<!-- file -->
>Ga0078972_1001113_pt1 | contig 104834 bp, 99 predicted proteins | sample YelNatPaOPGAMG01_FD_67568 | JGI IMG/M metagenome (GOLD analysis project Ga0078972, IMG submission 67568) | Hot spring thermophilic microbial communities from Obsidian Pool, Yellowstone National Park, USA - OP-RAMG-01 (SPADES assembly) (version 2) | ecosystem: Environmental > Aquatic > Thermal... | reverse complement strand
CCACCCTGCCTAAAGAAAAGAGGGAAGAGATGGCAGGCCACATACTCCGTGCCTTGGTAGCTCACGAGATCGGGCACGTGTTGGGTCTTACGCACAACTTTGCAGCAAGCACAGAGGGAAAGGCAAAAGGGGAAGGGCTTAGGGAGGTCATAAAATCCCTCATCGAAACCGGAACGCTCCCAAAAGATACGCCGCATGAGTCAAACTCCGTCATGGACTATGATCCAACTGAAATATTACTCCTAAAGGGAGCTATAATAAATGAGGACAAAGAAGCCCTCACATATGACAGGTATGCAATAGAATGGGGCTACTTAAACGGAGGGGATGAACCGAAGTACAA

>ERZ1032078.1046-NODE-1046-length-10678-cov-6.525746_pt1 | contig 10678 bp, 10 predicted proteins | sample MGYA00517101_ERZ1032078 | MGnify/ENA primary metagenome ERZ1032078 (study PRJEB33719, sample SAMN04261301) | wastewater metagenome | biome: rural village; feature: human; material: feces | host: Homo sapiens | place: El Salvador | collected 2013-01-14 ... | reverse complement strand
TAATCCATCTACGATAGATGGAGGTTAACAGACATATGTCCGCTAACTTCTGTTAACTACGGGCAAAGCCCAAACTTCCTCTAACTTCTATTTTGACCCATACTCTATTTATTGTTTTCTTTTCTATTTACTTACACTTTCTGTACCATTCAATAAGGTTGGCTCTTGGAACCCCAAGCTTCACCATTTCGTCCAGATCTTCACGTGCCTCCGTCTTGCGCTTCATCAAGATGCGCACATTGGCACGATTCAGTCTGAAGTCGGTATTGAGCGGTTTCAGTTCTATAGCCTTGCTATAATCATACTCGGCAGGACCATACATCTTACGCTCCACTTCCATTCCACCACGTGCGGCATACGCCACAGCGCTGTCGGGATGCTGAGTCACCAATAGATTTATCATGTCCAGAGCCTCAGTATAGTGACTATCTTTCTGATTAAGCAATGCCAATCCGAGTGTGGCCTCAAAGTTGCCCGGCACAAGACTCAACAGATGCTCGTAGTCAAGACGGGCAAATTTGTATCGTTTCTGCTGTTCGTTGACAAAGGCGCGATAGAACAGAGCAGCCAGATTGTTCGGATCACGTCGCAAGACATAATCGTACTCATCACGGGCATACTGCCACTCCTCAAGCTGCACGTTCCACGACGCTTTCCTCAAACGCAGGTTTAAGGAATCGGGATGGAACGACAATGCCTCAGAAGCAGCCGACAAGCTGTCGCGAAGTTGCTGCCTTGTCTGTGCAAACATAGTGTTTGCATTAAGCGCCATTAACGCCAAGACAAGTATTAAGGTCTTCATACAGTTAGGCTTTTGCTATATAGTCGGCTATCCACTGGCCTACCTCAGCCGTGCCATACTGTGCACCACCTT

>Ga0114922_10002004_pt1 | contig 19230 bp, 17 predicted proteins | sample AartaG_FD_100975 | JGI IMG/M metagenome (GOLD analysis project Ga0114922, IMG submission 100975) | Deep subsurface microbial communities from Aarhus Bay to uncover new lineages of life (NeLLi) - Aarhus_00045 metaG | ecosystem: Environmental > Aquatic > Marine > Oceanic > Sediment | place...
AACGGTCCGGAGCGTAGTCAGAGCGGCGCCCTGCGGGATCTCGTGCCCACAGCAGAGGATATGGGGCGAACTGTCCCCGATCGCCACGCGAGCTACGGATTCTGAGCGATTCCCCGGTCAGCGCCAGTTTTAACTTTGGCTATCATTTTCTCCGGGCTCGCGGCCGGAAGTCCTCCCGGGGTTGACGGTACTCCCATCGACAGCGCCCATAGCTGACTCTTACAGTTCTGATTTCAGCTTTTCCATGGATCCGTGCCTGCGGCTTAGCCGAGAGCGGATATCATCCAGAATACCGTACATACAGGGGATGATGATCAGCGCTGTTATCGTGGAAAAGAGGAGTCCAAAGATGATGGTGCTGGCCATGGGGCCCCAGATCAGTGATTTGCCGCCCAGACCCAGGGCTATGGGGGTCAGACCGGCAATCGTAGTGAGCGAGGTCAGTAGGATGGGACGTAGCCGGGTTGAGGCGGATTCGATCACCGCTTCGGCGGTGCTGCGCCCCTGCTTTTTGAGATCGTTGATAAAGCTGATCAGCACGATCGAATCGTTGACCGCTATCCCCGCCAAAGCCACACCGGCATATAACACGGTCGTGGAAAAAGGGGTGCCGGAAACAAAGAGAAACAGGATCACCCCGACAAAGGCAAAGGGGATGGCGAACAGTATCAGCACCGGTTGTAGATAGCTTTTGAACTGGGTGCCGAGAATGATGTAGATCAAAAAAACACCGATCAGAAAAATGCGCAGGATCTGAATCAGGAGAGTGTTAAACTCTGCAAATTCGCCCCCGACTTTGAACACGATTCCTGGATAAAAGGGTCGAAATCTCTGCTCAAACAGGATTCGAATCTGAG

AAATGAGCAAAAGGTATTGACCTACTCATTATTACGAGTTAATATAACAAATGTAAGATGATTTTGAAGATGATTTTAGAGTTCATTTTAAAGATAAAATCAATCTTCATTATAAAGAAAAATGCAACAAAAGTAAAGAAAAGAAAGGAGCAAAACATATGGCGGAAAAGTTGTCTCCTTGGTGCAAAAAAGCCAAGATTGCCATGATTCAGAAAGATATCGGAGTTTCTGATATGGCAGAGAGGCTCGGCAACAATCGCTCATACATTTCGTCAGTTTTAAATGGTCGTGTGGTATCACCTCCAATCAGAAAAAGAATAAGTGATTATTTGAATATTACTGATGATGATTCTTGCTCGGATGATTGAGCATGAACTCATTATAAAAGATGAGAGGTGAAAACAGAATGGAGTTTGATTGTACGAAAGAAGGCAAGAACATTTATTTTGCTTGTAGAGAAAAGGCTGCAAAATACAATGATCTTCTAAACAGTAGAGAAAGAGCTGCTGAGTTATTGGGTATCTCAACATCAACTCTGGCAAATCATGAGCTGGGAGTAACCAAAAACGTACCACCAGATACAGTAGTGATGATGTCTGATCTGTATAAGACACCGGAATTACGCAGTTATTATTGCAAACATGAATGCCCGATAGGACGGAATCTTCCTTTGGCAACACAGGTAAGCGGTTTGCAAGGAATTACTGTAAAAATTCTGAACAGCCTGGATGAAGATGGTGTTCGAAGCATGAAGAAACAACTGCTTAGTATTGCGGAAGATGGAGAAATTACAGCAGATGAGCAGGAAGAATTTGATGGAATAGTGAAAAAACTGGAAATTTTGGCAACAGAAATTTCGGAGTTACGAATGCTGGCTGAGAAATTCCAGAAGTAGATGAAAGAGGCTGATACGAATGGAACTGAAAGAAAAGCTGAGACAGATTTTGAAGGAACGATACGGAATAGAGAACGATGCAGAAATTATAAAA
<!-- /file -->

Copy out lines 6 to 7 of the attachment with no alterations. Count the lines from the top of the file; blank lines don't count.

AACGGTCCGGAGCGTAGTCAGAGCGGCGCCCTGCGGGATCTCGTGCCCACAGCAGAGGATATGGGGCGAACTGTCCCCGATCGCCACGCGAGCTACGGATTCTGAGCGATTCCCCGGTCAGCGCCAGTTTTAACTTTGGCTATCATTTTCTCCGGGCTCGCGGCCGGAAGTCCTCCCGGGGTTGACGGTACTCCCATCGACAGCGCCCATAGCTGACTCTTACAGTTCTGATTTCAGCTTTTCCATGGATCCGTGCCTGCGGCTTAGCCGAGAGCGGATATCATCCAGAATACCGTACATACAGGGGATGATGATCAGCGCTGTTATCGTGGAAAAGAGGAGTCCAAAGATGATGGTGCTGGCCATGGGGCCCCAGATCAGTGATTTGCCGCCCAGACCCAGGGCTATGGGGGTCAGACCGGCAATCGTAGTGAGCGAGGTCAGTAGGATGGGACGTAGCCGGGTTGAGGCGGATTCGATCACCGCTTCGGCGGTGCTGCGCCCCTGCTTTTTGAGATCGTTGATAAAGCTGATCAGCACGATCGAATCGTTGACCGCTATCCCCGCCAAAGCCACACCGGCATATAACACGGTCGTGGAAAAAGGGGTGCCGGAAACAAAGAGAAACAGGATCACCCCGACAAAGGCAAAGGGGATGGCGAACAGTATCAGCACCGGTTGTAGATAGCTTTTGAACTGGGTGCCGAGAATGATGTAGATCAAAAAAACACCGATCAGAAAAATGCGCAGGATCTGAATCAGGAGAGTGTTAAACTCTGCAAATTCGCCCCCGACTTTGAACACGATTCCTGGATAAAAGGGTCGAAATCTCTGCTCAAACAGGATTCGAATCTGAG

AAATGAGCAAAAGGTATTGACCTACTCATTATTACGAGTTAATATAACAAATGTAAGATGATTTTGAAGATGATTTTAGAGTTCATTTTAAAGATAAAATCAATCTTCATTATAAAGAAAAATGCAACAAAAGTAAAGAAAAGAAAGGAGCAAAACATATGGCGGAAAAGTTGTCTCCTTGGTGCAAAAAAGCCAAGATTGCCATGATTCAGAAAGATATCGGAGTTTCTGATATGGCAGAGAGGCTCGGCAACAATCGCTCATACATTTCGTCAGTTTTAAATGGTCGTGTGGTATCACCTCCAATCAGAAAAAGAATAAGTGATTATTTGAATATTACTGATGATGATTCTTGCTCGGATGATTGAGCATGAACTCATTATAAAAGATGAGAGGTGAAAACAGAATGGAGTTTGATTGTACGAAAGAAGGCAAGAACATTTATTTTGCTTGTAGAGAAAAGGCTGCAAAATACAATGATCTTCTAAACAGTAGAGAAAGAGCTGCTGAGTTATTGGGTATCTCAACATCAACTCTGGCAAATCATGAGCTGGGAGTAACCAAAAACGTACCACCAGATACAGTAGTGATGATGTCTGATCTGTATAAGACACCGGAATTACGCAGTTATTATTGCAAACATGAATGCCCGATAGGACGGAATCTTCCTTTGGCAACACAGGTAAGCGGTTTGCAAGGAATTACTGTAAAAATTCTGAACAGCCTGGATGAAGATGGTGTTCGAAGCATGAAGAAACAACTGCTTAGTATTGCGGAAGATGGAGAAATTACAGCAGATGAGCAGGAAGAATTTGATGGAATAGTGAAAAAACTGGAAATTTTGGCAACAGAAATTTCGGAGTTACGAATGCTGGCTGAGAAATTCCAGAAGTAGATGAAAGAGGCTGATACGAATGGAACTGAAAGAAAAGCTGAGACAGATTTTGAAGGAACGATACGGAATAGAGAACGATGCAGAAATTATAAAA